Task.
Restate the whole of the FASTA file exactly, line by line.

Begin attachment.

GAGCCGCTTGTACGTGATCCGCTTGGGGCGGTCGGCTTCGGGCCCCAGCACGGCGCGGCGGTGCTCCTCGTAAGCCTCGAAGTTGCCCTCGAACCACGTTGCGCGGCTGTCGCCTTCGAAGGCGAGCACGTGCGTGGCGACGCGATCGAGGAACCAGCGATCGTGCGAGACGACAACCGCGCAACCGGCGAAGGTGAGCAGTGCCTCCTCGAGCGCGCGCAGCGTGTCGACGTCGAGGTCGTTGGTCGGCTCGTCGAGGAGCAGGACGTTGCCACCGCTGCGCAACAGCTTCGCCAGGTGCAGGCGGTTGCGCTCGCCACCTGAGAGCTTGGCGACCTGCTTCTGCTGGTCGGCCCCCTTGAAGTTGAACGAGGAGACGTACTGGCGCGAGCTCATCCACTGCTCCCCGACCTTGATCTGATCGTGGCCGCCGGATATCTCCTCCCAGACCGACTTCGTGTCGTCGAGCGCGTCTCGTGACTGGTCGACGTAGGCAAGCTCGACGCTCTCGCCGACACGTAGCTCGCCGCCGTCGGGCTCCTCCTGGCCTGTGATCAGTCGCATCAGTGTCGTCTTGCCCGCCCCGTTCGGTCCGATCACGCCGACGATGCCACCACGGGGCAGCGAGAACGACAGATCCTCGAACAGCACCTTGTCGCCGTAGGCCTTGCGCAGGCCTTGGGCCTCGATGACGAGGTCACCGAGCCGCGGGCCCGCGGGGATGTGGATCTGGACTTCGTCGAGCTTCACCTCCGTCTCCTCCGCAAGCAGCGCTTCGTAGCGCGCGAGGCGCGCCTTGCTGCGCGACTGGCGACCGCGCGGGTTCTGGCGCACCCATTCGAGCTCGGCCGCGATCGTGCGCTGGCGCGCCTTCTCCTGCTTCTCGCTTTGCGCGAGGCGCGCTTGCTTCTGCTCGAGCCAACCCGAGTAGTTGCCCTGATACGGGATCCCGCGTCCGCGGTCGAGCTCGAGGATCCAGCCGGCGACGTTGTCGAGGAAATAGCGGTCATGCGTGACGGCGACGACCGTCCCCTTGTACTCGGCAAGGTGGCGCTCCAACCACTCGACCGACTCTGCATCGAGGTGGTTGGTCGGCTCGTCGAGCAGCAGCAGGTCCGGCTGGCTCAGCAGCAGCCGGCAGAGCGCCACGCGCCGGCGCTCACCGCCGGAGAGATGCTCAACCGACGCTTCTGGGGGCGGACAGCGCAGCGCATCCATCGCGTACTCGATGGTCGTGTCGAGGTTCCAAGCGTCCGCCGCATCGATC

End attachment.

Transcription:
GAGCCGCTTGTACGTGATCCGCTTGGGGCGGTCGGCTTCGGGCCCCAGCACGGCGCGGCGGTGCTCCTCGTAAGCCTCGAAGTTGCCCTCGAACCACGTTGCGCGGCTGTCGCCTTCGAAGGCGAGCACGTGCGTGGCGACGCGATCGAGGAACCAGCGATCGTGCGAGACGACAACCGCGCAACCGGCGAAGGTGAGCAGTGCCTCCTCGAGCGCGCGCAGCGTGTCGACGTCGAGGTCGTTGGTCGGCTCGTCGAGGAGCAGGACGTTGCCACCGCTGCGCAACAGCTTCGCCAGGTGCAGGCGGTTGCGCTCGCCACCTGAGAGCTTGGCGACCTGCTTCTGCTGGTCGGCCCCCTTGAAGTTGAACGAGGAGACGTACTGGCGCGAGCTCATCCACTGCTCCCCGACCTTGATCTGATCGTGGCCGCCGGATATCTCCTCCCAGACCGACTTCGTGTCGTCGAGCGCGTCTCGTGACTGGTCGACGTAGGCAAGCTCGACGCTCTCGCCGACACGTAGCTCGCCGCCGTCGGGCTCCTCCTGGCCTGTGATCAGTCGCATCAGTGTCGTCTTGCCCGCCCCGTTCGGTCCGATCACGCCGACGATGCCACCACGGGGCAGCGAGAACGACAGATCCTCGAACAGCACCTTGTCGCCGTAGGCCTTGCGCAGGCCTTGGGCCTCGATGACGAGGTCACCGAGCCGCGGGCCCGCGGGGATGTGGATCTGGACTTCGTCGAGCTTCACCTCCGTCTCCTCCGCAAGCAGCGCTTCGTAGCGCGCGAGGCGCGCCTTGCTGCGCGACTGGCGACCGCGCGGGTTCTGGCGCACCCATTCGAGCTCGGCCGCGATCGTGCGCTGGCGCGCCTTCTCCTGCTTCTCGCTTTGCGCGAGGCGCGCTTGCTTCTGCTCGAGCCAACCCGAGTAGTTGCCCTGATACGGGATCCCGCGTCCGCGGTCGAGCTCGAGGATCCAGCCGGCGACGTTGTCGAGGAAATAGCGGTCATGCGTGACGGCGACGACCGTCCCCTTGTACTCGGCAAGGTGGCGCTCCAACCACTCGACCGACTCTGCATCGAGGTGGTTGGTCGGCTCGTCGAGCAGCAGCAGGTCCGGCTGGCTCAGCAGCAGCCGGCAGAGCGCCACGCGCCGGCGCTCACCGCCGGAGAGATGCTCAACCGACGCTTCTGGGGGCGGACAGCGCAGCGCATCCATCGCGTACTCGATGGTCGTGTCGAGGTTCCAAGCGTCCGCCGCATCGATC